DOI link for Introduction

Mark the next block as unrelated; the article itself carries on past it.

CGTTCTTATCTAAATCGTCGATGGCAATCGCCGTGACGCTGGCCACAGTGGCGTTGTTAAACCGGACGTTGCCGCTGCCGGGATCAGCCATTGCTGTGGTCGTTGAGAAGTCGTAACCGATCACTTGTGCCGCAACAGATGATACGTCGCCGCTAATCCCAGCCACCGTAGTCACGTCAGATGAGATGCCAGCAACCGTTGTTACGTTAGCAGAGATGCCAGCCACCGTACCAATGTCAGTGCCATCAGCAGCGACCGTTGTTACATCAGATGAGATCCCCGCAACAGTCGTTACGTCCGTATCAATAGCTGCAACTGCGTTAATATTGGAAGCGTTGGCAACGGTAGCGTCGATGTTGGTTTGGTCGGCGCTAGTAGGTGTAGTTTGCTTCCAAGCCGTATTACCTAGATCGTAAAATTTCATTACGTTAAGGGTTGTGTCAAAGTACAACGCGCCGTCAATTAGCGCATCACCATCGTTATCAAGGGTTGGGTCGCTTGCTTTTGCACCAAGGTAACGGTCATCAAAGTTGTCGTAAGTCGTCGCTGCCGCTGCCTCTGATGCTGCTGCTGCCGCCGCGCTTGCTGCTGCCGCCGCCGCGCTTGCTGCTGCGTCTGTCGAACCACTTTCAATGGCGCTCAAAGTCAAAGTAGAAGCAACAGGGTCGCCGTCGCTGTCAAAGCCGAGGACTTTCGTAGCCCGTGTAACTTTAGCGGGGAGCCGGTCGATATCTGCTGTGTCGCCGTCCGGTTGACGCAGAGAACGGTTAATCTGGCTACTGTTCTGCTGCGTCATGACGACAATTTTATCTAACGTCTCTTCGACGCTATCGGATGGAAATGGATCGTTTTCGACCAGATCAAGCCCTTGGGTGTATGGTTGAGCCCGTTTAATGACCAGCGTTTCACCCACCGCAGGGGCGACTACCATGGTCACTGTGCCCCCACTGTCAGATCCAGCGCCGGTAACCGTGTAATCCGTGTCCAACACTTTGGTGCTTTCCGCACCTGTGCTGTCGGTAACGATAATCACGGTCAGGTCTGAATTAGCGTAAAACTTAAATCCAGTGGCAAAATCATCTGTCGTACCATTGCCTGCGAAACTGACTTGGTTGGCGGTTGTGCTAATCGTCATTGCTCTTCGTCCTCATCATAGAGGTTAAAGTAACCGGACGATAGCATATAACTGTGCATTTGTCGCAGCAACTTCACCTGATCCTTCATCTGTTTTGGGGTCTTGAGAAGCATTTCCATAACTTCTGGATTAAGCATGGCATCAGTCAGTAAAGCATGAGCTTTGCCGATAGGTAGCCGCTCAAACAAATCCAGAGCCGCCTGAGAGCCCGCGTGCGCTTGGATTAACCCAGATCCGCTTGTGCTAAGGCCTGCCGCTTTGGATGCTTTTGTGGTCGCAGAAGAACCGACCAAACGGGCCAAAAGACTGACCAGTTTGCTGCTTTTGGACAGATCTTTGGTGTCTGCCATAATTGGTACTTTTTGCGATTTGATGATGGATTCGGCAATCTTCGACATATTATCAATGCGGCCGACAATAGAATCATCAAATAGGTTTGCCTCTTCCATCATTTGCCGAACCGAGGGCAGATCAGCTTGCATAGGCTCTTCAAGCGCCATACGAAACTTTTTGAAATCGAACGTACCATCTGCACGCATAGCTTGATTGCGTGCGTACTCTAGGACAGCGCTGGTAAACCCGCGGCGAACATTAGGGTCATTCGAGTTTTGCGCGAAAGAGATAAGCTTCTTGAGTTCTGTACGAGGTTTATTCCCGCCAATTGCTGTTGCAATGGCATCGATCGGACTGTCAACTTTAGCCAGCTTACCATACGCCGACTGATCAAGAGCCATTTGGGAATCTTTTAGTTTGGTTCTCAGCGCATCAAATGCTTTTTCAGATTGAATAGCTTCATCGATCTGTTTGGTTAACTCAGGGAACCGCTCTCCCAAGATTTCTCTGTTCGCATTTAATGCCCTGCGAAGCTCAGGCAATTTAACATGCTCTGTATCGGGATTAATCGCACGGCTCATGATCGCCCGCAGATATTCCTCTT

In the four years from 1910 to 1914, in parallel with the social and political ferment of the times, radically new ideas and practices in the visual arts were introduced in Britain. The exhibition organized by Roger Fry in December 1910, 'Manet and the Post-Impressionists', is conventionally taken as the starting-point, while the climax came in the late spring of 1914, with the emergence of a genuine avant-garde movement having its own identifiable form of geometric abstraction and its own vibrant and aggressive magazine, Blast. The movement was 'Vorticism' (belatedly christened by the American poet Ezra Pound even while Blast was in production), now recognized as the high-water mark of modernism in England at least until the 1930s. A Vorticist exhibition was held at the Dore Galleries in London in June 1915, and another in New York in January 1917. Despite the efforts of Pound to maintain the movement's momentum during the First World War, when its leading figures were in the services or working as war artists, by 1919 it was clear that Vorticism could no longer be sustained. The last 'blast' of Vorticism was Wyndham Lewis's 1919 pamphlet, The Caliph's Design: Architects! Where is your Vortex?, which called for the initiation of a modernist architecture in London based on the formal innovations of Vorticist painting, and excoriated both the reactionary classicism of the Parisian rappel à l'ordre and the domesticated formalism of the followers of Roger Fry. But the spirit of 1910-14 could not be revived. Some of the old Vorticist artists, allied to others who shared their dislike of Bloomsbury, formed 'Group X' (which held one exhibition in March 1920), but, aside from some individual, characteristically idiosyncratic, efforts by Lewis in the early 1920s, this was the end of modernism in British art until it was reimported from Europe by a younger generation in the 1930s.